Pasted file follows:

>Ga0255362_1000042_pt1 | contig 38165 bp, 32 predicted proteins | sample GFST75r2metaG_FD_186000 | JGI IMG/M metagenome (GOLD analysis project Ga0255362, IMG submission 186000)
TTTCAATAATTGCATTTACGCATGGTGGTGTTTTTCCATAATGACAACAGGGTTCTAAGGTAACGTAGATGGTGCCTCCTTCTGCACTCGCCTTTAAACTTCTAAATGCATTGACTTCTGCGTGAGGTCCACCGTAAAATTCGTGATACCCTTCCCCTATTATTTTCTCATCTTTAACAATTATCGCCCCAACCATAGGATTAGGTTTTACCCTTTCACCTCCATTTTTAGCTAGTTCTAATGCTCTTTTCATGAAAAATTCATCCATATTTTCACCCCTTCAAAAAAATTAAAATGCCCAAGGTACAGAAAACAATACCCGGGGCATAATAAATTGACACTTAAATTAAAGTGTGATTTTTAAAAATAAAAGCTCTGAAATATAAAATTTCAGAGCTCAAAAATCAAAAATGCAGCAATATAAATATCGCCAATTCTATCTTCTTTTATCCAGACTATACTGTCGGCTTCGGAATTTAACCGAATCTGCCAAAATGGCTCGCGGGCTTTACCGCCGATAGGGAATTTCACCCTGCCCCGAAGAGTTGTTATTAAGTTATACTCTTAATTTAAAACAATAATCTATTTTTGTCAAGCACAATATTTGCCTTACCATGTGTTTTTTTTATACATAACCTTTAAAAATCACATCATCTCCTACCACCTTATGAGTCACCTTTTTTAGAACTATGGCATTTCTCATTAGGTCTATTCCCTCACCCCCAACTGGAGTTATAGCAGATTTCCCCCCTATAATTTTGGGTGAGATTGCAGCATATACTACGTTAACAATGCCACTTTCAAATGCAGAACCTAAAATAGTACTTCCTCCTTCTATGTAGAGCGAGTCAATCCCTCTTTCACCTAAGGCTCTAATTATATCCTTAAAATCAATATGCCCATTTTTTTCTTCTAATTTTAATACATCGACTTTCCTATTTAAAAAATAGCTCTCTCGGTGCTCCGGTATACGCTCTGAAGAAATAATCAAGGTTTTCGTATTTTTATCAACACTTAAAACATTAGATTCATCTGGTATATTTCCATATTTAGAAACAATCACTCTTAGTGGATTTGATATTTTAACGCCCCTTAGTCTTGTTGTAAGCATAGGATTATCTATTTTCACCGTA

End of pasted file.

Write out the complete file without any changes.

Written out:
>Ga0255362_1000042_pt1 | contig 38165 bp, 32 predicted proteins | sample GFST75r2metaG_FD_186000 | JGI IMG/M metagenome (GOLD analysis project Ga0255362, IMG submission 186000)
TTTCAATAATTGCATTTACGCATGGTGGTGTTTTTCCATAATGACAACAGGGTTCTAAGGTAACGTAGATGGTGCCTCCTTCTGCACTCGCCTTTAAACTTCTAAATGCATTGACTTCTGCGTGAGGTCCACCGTAAAATTCGTGATACCCTTCCCCTATTATTTTCTCATCTTTAACAATTATCGCCCCAACCATAGGATTAGGTTTTACCCTTTCACCTCCATTTTTAGCTAGTTCTAATGCTCTTTTCATGAAAAATTCATCCATATTTTCACCCCTTCAAAAAAATTAAAATGCCCAAGGTACAGAAAACAATACCCGGGGCATAATAAATTGACACTTAAATTAAAGTGTGATTTTTAAAAATAAAAGCTCTGAAATATAAAATTTCAGAGCTCAAAAATCAAAAATGCAGCAATATAAATATCGCCAATTCTATCTTCTTTTATCCAGACTATACTGTCGGCTTCGGAATTTAACCGAATCTGCCAAAATGGCTCGCGGGCTTTACCGCCGATAGGGAATTTCACCCTGCCCCGAAGAGTTGTTATTAAGTTATACTCTTAATTTAAAACAATAATCTATTTTTGTCAAGCACAATATTTGCCTTACCATGTGTTTTTTTTATACATAACCTTTAAAAATCACATCATCTCCTACCACCTTATGAGTCACCTTTTTTAGAACTATGGCATTTCTCATTAGGTCTATTCCCTCACCCCCAACTGGAGTTATAGCAGATTTCCCCCCTATAATTTTGGGTGAGATTGCAGCATATACTACGTTAACAATGCCACTTTCAAATGCAGAACCTAAAATAGTACTTCCTCCTTCTATGTAGAGCGAGTCAATCCCTCTTTCACCTAAGGCTCTAATTATATCCTTAAAATCAATATGCCCATTTTTTTCTTCTAATTTTAATACATCGACTTTCCTATTTAAAAAATAGCTCTCTCGGTGCTCCGGTATACGCTCTGAAGAAATAATCAAGGTTTTCGTATTTTTATCAACACTTAAAACATTAGATTCATCTGGTATATTTCCATATTTAGAAACAATCACTCTTAGTGGATTTGATATTTTAACGCCCCTTAGTCTTGTTGTAAGCATAGGATTATCTATTTTCACCGTA